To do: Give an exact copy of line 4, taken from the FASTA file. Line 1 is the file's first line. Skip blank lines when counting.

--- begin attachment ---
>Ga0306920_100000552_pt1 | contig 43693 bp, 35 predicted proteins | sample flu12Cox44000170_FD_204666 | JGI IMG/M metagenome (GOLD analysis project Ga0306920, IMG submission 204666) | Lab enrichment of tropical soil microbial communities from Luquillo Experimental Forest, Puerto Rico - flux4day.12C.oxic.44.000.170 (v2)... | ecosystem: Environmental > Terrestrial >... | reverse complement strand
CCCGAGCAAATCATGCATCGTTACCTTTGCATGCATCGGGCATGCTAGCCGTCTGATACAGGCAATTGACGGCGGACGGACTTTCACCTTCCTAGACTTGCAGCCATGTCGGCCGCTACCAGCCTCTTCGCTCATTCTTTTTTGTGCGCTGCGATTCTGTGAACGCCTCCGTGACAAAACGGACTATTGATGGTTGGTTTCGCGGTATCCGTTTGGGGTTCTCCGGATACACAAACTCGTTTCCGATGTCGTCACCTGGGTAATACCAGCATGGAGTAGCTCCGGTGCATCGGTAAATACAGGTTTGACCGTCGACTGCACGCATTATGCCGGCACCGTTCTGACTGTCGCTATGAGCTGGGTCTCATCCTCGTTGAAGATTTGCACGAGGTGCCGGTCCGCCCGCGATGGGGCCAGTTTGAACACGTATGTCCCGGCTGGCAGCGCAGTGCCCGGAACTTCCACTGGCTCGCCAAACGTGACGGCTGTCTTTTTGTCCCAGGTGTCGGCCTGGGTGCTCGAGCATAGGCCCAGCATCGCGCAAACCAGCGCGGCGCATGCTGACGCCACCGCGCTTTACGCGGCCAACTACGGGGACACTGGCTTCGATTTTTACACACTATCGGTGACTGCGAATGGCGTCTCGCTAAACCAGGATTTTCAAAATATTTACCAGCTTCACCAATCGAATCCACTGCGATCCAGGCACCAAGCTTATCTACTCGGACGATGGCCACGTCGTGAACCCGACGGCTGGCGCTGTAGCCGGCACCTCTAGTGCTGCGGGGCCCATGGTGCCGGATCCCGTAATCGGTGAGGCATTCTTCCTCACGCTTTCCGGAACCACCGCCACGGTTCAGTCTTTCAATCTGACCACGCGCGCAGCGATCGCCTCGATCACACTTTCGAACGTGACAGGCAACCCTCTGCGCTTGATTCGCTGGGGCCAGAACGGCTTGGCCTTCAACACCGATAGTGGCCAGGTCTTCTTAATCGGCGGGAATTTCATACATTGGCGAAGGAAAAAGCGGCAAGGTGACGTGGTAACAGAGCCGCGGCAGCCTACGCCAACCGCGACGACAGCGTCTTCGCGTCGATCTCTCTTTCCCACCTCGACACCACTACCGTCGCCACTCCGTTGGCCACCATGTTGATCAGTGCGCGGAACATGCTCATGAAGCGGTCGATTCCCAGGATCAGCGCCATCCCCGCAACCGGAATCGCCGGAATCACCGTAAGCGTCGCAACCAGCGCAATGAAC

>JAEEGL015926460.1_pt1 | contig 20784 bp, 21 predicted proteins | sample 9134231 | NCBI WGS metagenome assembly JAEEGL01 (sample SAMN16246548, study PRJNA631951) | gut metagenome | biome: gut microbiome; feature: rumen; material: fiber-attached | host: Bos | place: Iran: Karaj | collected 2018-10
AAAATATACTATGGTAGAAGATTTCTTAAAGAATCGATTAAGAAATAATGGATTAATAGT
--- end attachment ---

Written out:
AAAATATACTATGGTAGAAGATTTCTTAAAGAATCGATTAAGAAATAATGGATTAATAGT